25. Spronken-Smith RW, Batchelor J, O’Steen B, Antelo T2011Enablers and constraints to the use of inquiry based learning in undergraduate educationTeach Higher Educ16152810.1080/13562517.2010.507300 http://dx.doi.org/10.1080/13562517.2010.507300
26. Sundberg MD, Armstrong JE, Wischusen EW2005Reappraisal of the status of introductory biology laboratory education in US colleges and universitiesAm Biol Teach6752552910.1662/0002-7685(2005)067[0525:AROTSO]2.0.CO;2 http://dx.doi.org/10.1662/0002-7685(2005)067[0525:AROTSO]2.0.CO;2
27. Trigwell K, Prosser M2004Development and use of the Approaches to Teaching InventoryEduc Psychol Rev1640942410.1007/s10648-004-0007-9 http://dx.doi.org/10.1007/s10648-004-0007-9
28. Trigwell K, Prosser M, Ginns P2005Phenomenographic pedagogy and a revised Approaches to Teaching InventoryHigher Educ Res Dev2434936010.1080/07294360500284730 http://dx.doi.org/10.1080/07294360500284730
29. Utschig TT, Carnasciali M, Subiño Sullivan C2014Helping teaching assistants foster student-centered learningIntl J Proc Educ6320
30. Varelas M, House R, Wenzel S2005Beginning teachers immersed into science: scientist and science teacher identitiesSci Educ8949251610.1002/sce.20047 http://dx.doi.org/10.1002/sce.20047
31. Volkmann MJ, Zgagacz M2004Learning to teach physics through inquiry: the lived experience of a graduate teaching assistantJ Res Sci Teach4158460210.1002/tea.20017 http://dx.doi.org/10.1002/tea.20017
32. Walker JD, Cotner SH, Baepler PM, Decker MD2008A delicate balance: integrating active learning into a large lecture courseCBE Life Sci Educ736136710.1187/cbe.08-02-0004190474232592041 http://dx.doi.org/10.1187/cbe.08-02-0004
33. Wallace C, Kang N2004An investigation of experienced secondary science teachers’ beliefs about inquiry: an examination of competing belief setsJ Res Sci Teach4193696010.1002/tea.20032 http://dx.doi.org/10.1002/tea.20032
34. Windschitl M2003Inquiry projects in science teacher education: what can investigative experiences reveal about teacher thinking and eventual classroom practice?Sci Educ8711214310.1002/sce.10044 http://dx.doi.org/10.1002/sce.10044
35. Winter D, Lemons P, Bookman J, Hoese W2001Novice instructors and student-centered instruction: identifying and addressing obstacles to learning in the college science laboratoryJ Scholar Teach Learn21542
36. Wirth KR, Perkins D2005Knowledge surveys: an indispensable course design and assessment toolPresented at Innovations in the Scholarship of Teaching and Learning at Liberal Arts CollegesSt. Olaf, MN
37. Wyse SA, Long TM, Ebert-May D2014Teaching assistant professional development in biology: designed for and driven by multi-dimensional dataCBE Life Sci Educ132122234041500
jmbe.v17i2.1038.citations
jmbe/17/2
content/journal/jmbe/10.1128/jmbe.v17i2.1038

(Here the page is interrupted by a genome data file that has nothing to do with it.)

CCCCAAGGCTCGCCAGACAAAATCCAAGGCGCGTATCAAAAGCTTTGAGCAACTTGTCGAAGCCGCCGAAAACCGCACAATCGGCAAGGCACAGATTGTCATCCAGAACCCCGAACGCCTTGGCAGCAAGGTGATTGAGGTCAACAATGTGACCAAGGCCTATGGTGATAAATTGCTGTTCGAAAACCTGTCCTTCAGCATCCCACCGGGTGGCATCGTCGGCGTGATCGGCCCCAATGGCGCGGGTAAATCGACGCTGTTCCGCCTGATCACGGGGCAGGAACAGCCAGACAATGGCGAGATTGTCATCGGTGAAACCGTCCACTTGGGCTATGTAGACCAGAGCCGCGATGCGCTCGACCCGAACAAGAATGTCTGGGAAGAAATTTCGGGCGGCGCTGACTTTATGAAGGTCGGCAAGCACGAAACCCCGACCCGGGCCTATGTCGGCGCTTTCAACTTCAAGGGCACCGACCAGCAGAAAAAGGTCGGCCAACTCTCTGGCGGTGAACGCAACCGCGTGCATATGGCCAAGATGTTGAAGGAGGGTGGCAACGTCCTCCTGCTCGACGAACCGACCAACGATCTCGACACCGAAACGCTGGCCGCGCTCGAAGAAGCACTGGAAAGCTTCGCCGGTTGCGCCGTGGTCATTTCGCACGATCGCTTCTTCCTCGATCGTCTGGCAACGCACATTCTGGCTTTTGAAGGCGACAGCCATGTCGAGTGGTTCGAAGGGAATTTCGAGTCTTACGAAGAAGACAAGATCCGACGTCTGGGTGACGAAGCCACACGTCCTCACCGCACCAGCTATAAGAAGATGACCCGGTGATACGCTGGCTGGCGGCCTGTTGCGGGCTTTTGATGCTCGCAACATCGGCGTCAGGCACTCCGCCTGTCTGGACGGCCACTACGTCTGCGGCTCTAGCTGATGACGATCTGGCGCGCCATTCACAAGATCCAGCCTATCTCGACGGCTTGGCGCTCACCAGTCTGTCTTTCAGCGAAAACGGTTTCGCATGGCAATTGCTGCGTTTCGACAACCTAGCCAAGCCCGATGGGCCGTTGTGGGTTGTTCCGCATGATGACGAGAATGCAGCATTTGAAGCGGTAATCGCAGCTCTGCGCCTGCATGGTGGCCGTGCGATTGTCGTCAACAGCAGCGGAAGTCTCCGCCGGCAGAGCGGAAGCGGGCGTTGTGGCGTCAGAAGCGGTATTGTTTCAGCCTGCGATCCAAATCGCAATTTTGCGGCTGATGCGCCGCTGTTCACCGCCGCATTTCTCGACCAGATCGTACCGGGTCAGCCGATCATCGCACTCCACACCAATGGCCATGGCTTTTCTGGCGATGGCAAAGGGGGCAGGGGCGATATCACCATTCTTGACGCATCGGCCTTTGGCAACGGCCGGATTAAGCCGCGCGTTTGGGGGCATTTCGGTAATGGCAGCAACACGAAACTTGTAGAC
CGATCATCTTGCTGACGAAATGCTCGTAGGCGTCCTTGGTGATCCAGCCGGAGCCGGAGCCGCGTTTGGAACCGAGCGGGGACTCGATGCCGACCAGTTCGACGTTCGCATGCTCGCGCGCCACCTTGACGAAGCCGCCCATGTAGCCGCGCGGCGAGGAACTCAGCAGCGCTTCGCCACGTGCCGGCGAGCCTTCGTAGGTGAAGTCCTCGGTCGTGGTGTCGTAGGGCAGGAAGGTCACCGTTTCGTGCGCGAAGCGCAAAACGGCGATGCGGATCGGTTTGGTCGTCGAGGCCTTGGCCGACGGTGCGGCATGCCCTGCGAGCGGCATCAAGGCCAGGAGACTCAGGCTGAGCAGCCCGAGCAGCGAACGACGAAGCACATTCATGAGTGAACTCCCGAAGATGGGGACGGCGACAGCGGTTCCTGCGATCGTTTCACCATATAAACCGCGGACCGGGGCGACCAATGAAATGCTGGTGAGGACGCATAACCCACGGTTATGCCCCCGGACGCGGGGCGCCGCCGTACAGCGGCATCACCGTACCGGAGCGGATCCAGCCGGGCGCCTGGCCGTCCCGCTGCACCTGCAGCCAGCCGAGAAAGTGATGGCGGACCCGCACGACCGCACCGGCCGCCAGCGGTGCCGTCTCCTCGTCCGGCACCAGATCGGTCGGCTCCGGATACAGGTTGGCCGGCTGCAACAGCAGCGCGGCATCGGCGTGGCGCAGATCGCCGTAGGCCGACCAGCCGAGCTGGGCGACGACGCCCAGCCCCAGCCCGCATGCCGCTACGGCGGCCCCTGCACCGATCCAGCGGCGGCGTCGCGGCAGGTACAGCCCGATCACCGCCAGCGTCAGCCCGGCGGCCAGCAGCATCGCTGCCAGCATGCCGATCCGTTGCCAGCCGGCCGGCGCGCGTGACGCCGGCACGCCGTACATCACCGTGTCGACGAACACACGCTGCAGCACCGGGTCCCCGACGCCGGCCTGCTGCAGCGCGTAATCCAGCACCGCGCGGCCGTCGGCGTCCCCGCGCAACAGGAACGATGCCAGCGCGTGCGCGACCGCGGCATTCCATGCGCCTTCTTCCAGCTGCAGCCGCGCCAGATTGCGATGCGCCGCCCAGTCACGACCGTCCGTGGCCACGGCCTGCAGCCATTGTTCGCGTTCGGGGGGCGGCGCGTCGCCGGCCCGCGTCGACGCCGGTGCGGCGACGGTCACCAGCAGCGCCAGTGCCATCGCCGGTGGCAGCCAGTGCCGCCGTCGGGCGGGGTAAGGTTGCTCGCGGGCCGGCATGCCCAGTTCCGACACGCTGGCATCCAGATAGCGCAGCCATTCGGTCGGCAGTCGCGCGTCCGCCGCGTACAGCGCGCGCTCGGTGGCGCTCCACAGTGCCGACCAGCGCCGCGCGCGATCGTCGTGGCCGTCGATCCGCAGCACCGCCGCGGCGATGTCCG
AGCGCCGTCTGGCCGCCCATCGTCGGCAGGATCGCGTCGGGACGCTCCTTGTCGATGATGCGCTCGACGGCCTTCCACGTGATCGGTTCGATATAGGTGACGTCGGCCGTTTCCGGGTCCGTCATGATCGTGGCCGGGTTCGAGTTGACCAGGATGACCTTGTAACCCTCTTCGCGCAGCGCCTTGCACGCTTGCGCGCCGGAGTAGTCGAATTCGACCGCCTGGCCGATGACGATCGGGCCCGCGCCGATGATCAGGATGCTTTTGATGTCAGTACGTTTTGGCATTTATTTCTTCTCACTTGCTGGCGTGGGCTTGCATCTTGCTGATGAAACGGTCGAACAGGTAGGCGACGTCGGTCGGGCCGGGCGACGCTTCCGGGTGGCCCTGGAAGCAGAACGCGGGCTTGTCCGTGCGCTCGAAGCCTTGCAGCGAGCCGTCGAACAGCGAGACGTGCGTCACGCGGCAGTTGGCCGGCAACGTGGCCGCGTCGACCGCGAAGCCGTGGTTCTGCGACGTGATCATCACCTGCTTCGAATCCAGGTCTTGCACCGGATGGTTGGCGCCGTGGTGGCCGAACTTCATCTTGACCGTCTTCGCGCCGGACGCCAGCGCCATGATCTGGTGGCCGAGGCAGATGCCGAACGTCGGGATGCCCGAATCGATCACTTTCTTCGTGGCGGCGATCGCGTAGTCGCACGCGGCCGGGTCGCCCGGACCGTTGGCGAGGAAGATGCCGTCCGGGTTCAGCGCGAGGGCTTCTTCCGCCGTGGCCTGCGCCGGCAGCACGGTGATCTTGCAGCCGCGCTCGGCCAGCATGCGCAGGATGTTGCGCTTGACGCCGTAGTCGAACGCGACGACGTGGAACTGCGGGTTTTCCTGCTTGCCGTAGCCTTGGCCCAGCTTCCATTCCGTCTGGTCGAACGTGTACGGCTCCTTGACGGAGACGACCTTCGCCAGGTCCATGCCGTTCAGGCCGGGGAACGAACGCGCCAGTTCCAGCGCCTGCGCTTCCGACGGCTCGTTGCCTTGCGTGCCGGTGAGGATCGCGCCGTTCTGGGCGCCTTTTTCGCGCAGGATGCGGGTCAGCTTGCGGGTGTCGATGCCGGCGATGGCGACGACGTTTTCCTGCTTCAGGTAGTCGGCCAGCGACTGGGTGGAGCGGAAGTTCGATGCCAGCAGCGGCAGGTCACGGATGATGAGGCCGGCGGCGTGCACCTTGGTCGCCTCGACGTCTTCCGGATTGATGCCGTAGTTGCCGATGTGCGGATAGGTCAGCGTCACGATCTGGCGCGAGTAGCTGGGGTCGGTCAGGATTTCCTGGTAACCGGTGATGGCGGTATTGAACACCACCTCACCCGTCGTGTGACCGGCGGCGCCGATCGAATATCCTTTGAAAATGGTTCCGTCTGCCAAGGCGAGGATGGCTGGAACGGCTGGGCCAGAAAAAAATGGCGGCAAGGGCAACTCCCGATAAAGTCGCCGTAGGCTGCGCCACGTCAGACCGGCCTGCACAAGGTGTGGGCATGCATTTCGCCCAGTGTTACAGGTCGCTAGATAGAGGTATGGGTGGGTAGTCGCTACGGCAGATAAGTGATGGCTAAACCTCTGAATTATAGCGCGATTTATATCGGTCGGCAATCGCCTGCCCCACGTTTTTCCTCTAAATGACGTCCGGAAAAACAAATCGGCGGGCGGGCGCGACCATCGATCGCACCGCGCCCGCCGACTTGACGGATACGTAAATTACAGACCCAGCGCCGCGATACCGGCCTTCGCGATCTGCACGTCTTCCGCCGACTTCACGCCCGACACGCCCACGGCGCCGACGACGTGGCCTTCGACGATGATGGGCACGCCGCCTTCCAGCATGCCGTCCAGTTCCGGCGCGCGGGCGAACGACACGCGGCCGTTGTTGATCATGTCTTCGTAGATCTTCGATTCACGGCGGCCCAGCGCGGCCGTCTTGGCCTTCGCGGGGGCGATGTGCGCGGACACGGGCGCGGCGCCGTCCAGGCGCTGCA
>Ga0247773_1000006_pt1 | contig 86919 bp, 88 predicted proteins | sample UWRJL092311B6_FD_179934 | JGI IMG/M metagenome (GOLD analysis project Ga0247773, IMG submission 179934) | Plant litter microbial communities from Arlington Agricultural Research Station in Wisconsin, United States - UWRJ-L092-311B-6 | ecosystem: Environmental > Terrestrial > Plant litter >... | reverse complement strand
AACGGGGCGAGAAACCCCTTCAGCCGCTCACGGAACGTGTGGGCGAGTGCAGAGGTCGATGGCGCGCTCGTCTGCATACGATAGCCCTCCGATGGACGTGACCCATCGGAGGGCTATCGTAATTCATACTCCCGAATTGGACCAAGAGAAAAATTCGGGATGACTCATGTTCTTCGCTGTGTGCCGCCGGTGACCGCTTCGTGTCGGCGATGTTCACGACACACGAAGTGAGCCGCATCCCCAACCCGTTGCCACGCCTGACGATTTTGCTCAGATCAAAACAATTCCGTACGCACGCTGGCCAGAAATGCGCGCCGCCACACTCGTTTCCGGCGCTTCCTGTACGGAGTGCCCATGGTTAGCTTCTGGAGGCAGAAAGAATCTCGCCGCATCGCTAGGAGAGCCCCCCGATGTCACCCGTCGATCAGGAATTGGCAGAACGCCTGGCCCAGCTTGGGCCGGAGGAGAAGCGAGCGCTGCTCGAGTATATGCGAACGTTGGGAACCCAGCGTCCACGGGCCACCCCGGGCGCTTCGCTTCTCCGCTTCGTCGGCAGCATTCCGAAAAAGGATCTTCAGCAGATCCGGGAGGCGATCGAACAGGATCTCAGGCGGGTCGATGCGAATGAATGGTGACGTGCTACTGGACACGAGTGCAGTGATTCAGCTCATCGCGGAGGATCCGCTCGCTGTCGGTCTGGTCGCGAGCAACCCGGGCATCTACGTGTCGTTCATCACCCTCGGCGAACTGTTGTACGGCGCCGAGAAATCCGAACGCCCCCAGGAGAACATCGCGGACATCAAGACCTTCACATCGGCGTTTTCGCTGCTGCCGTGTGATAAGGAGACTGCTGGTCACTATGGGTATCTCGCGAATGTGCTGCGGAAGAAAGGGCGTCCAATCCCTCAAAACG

Loading

Citations loading...

Supplemental Material

Loading

Article metrics loading...

/content/journal/jmbe/10.1128/jmbe.v17i2.1038
2016-05-04
2017-06-23

Abstract:

Inquiry-based teaching approaches are increasingly being adopted in biology laboratories. Yet teaching assistants (TAs), often novice teachers, teach the majority of laboratory courses in US research universities. This study analyzed the perspectives of TAs and their students and used classroom observations to uncover challenges faced by TAs during their first year of inquiry-based teaching. Our study revealed three insights about barriers to effective inquiry teaching practices: 1) TAs lack sufficient facilitation skills; 2) TAs struggle to share control over learning with students as they reconcile long-standing teaching beliefs with newly learned approaches, consequently undermining their fledgling ability to use inquiry approaches; and 3) student evaluations reinforce teacher-centered behaviors as TAs receive positive feedback conflicting with inquiry approaches. We make recommendations, including changing instructional feedback to focus on learner-centered teaching practices. We urge TA mentors to engage TAs in discussions to uncover teaching beliefs underlying teaching choices and support TAs through targeted feedback and practice.

Highlighted Text: Show | Hide
Loading full text...

Full text loading...

/deliver/fulltext/jmbe/17/2/jmbe-17-215.xml.a.html?itemId=/content/journal/jmbe/10.1128/jmbe.v17i2.1038&mimeType=html&fmt=ahah

Figures

Image of FIGURE 1

Click to view

FIGURE 1

Comparison of pre and post scores from the Knowledge Survey (KS): inquiry-related items only. Teaching assistants (TAs) indicated their confidence for each item on a scale of 1 to 3, with 3 indicating the most confidence. The scores shown represent averages for the 20 inquiry-related items. The pre and post Knowledge Survey questions were identical. TAs completed the pre-test prior to beginning the TA Prep course and the post-test on the final day of the course ( Appendix B , Knowledge Survey questions and instructions).

Source: J. Microbiol. Biol. Educ. May 2016 vol. 17 no. 2 215-224. doi:10.1128/jmbe.v17i2.1038
Download as Powerpoint
Image of FIGURE 2

Click to view

FIGURE 2

Learning Portfolio Artifact Analysis. We calculated the representation of assignment artifacts that teaching assistants (TAs) chose to include in their learning portfolios as compared with the actual representation of the items in the class. For example, while Active Learning was approximately 14% of the actual assignments offered during the class, TAs selected Active Learning assignments for 19% of the items in the learning portfolios. TAs chose to include more items about Inquiry, Active Learning, and Grading, indicating that TAs valued these content units. Alternatively, TAs rarely chose to include artifacts related to Policies/Professionalism.

Source: J. Microbiol. Biol. Educ. May 2016 vol. 17 no. 2 215-224. doi:10.1128/jmbe.v17i2.1038
Download as Powerpoint
Image of FIGURE 3

Click to view

FIGURE 3

Average pre- and post-semester scores from the Approaches to Teaching Inventory (ATI) ( 27 ). The ATI measures items on two key dimensions of teaching on a five-point Likert scale (5 being the most): Information Transmission/Teacher-focused (-axis) and Conceptual Change/Student-focused (-axis). Each teaching assistant’s average score is shown as well as the group average. Higher numbers indicate a stronger orientation towards a respective set of beliefs. Teaching assistants (TAs) made slight shifts, becoming slightly more learner-centered and teacher-centered in their beliefs.

Source: J. Microbiol. Biol. Educ. May 2016 vol. 17 no. 2 215-224. doi:10.1128/jmbe.v17i2.1038
Download as Powerpoint
Image of FIGURE 4

Click to view

FIGURE 4

Overall EQUIP scores from classroom observations made in fall 2012 and spring 2013. No score was available for Hai in fall 2012 due to poor video quality.

Source: J. Microbiol. Biol. Educ. May 2016 vol. 17 no. 2 215-224. doi:10.1128/jmbe.v17i2.1038
Download as Powerpoint

This is a required field
Please enter a valid email address
Please check the format of the address you have entered.
Approval was a Success
Invalid data
An Error Occurred
Approval was partially successful, following selected items could not be processed due to error